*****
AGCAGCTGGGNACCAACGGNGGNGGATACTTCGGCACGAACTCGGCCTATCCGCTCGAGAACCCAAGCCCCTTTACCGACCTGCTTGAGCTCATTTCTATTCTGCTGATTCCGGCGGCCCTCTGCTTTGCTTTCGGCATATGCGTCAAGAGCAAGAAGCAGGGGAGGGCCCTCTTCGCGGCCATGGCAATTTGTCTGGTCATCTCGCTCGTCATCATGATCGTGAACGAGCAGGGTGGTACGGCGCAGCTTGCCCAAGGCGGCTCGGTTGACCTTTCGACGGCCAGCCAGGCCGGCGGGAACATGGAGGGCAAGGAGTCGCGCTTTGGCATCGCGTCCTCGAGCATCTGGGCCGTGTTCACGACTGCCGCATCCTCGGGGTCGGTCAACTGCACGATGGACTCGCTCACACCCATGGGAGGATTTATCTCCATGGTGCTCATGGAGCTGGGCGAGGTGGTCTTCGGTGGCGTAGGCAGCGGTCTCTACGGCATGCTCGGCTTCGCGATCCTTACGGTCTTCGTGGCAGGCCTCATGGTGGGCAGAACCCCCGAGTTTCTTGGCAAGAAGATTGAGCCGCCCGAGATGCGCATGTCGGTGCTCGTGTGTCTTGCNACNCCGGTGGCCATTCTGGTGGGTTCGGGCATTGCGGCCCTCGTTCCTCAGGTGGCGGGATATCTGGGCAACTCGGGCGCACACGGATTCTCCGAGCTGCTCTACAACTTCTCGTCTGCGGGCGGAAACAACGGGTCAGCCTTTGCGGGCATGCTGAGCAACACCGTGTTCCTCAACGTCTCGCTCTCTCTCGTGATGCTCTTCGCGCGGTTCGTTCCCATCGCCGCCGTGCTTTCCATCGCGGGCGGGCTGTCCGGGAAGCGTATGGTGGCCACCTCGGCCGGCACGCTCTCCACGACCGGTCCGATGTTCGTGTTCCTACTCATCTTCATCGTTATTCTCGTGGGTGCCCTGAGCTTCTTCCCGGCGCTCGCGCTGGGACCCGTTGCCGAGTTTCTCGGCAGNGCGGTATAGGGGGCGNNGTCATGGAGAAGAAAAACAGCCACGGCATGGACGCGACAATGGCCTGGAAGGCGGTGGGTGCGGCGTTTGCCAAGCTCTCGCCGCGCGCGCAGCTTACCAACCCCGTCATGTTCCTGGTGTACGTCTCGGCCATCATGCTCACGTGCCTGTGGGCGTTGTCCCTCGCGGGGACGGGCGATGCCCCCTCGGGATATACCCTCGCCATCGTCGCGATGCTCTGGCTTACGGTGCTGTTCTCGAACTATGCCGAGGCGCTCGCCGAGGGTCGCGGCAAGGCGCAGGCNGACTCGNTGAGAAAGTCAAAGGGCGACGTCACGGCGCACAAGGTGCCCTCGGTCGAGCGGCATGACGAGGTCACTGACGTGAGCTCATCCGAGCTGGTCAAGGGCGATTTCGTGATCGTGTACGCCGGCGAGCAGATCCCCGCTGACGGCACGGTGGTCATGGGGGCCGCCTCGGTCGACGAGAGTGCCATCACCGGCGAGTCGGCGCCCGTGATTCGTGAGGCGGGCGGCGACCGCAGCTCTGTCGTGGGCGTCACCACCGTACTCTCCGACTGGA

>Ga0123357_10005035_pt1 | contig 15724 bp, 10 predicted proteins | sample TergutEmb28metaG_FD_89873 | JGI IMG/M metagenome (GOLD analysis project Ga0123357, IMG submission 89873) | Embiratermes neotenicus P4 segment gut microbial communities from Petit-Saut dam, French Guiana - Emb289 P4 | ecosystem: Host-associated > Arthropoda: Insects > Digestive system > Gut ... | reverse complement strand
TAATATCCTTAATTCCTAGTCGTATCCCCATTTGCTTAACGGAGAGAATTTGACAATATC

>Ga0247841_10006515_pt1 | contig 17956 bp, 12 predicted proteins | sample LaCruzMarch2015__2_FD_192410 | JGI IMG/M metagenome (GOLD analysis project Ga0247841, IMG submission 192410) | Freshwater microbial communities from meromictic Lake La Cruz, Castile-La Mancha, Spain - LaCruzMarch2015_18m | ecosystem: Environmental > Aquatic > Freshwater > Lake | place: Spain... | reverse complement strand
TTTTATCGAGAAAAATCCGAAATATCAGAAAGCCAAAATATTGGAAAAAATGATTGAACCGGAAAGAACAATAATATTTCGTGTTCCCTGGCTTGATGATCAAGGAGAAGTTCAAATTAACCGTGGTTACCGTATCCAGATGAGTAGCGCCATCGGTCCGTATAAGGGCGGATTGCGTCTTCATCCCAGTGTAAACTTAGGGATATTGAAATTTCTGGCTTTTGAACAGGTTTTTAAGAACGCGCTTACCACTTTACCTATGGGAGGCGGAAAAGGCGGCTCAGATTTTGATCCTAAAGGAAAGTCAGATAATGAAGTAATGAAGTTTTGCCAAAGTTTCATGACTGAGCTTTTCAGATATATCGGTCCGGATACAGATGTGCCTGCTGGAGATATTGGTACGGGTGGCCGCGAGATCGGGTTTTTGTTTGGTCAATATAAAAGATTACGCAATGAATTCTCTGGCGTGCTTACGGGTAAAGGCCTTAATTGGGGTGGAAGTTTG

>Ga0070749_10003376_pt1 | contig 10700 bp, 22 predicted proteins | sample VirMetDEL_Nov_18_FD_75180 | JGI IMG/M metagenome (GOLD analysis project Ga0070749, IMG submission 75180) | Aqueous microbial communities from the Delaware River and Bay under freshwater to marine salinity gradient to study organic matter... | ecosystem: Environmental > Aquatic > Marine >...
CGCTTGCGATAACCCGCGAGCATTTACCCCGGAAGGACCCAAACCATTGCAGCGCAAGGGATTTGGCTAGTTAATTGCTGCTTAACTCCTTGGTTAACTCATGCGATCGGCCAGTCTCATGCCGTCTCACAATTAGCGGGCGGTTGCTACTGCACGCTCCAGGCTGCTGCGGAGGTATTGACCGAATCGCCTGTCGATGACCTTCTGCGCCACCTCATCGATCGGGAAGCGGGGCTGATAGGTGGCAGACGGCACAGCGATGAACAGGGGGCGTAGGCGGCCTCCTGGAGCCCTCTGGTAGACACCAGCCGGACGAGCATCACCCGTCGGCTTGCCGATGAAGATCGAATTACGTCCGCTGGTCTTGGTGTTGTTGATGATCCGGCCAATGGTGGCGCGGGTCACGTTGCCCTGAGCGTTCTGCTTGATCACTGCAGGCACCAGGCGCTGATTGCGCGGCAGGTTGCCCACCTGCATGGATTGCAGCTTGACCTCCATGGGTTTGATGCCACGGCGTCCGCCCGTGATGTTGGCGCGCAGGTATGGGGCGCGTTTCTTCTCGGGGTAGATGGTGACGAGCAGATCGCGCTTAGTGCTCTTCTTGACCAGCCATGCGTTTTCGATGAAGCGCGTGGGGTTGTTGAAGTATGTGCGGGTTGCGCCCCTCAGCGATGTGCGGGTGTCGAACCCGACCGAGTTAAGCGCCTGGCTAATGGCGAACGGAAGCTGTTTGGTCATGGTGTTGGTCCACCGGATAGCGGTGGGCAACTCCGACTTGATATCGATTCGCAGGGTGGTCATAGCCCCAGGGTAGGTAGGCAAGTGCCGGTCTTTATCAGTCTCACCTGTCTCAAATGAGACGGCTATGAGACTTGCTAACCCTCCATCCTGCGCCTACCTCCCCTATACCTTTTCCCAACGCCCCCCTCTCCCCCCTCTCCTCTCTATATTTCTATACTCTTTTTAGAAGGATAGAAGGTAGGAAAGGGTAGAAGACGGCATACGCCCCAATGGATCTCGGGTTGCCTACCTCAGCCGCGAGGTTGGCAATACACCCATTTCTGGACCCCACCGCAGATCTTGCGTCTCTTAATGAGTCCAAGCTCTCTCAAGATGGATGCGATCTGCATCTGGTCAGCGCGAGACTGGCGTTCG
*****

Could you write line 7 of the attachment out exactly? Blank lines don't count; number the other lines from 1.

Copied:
CGCTTGCGATAACCCGCGAGCATTTACCCCGGAAGGACCCAAACCATTGCAGCGCAAGGGATTTGGCTAGTTAATTGCTGCTTAACTCCTTGGTTAACTCATGCGATCGGCCAGTCTCATGCCGTCTCACAATTAGCGGGCGGTTGCTACTGCACGCTCCAGGCTGCTGCGGAGGTATTGACCGAATCGCCTGTCGATGACCTTCTGCGCCACCTCATCGATCGGGAAGCGGGGCTGATAGGTGGCAGACGGCACAGCGATGAACAGGGGGCGTAGGCGGCCTCCTGGAGCCCTCTGGTAGACACCAGCCGGACGAGCATCACCCGTCGGCTTGCCGATGAAGATCGAATTACGTCCGCTGGTCTTGGTGTTGTTGATGATCCGGCCAATGGTGGCGCGGGTCACGTTGCCCTGAGCGTTCTGCTTGATCACTGCAGGCACCAGGCGCTGATTGCGCGGCAGGTTGCCCACCTGCATGGATTGCAGCTTGACCTCCATGGGTTTGATGCCACGGCGTCCGCCCGTGATGTTGGCGCGCAGGTATGGGGCGCGTTTCTTCTCGGGGTAGATGGTGACGAGCAGATCGCGCTTAGTGCTCTTCTTGACCAGCCATGCGTTTTCGATGAAGCGCGTGGGGTTGTTGAAGTATGTGCGGGTTGCGCCCCTCAGCGATGTGCGGGTGTCGAACCCGACCGAGTTAAGCGCCTGGCTAATGGCGAACGGAAGCTGTTTGGTCATGGTGTTGGTCCACCGGATAGCGGTGGGCAACTCCGACTTGATATCGATTCGCAGGGTGGTCATAGCCCCAGGGTAGGTAGGCAAGTGCCGGTCTTTATCAGTCTCACCTGTCTCAAATGAGACGGCTATGAGACTTGCTAACCCTCCATCCTGCGCCTACCTCCCCTATACCTTTTCCCAACGCCCCCCTCTCCCCCCTCTCCTCTCTATATTTCTATACTCTTTTTAGAAGGATAGAAGGTAGGAAAGGGTAGAAGACGGCATACGCCCCAATGGATCTCGGGTTGCCTACCTCAGCCGCGAGGTTGGCAATACACCCATTTCTGGACCCCACCGCAGATCTTGCGTCTCTTAATGAGTCCAAGCTCTCTCAAGATGGATGCGATCTGCATCTGGTCAGCGCGAGACTGGCGTTCG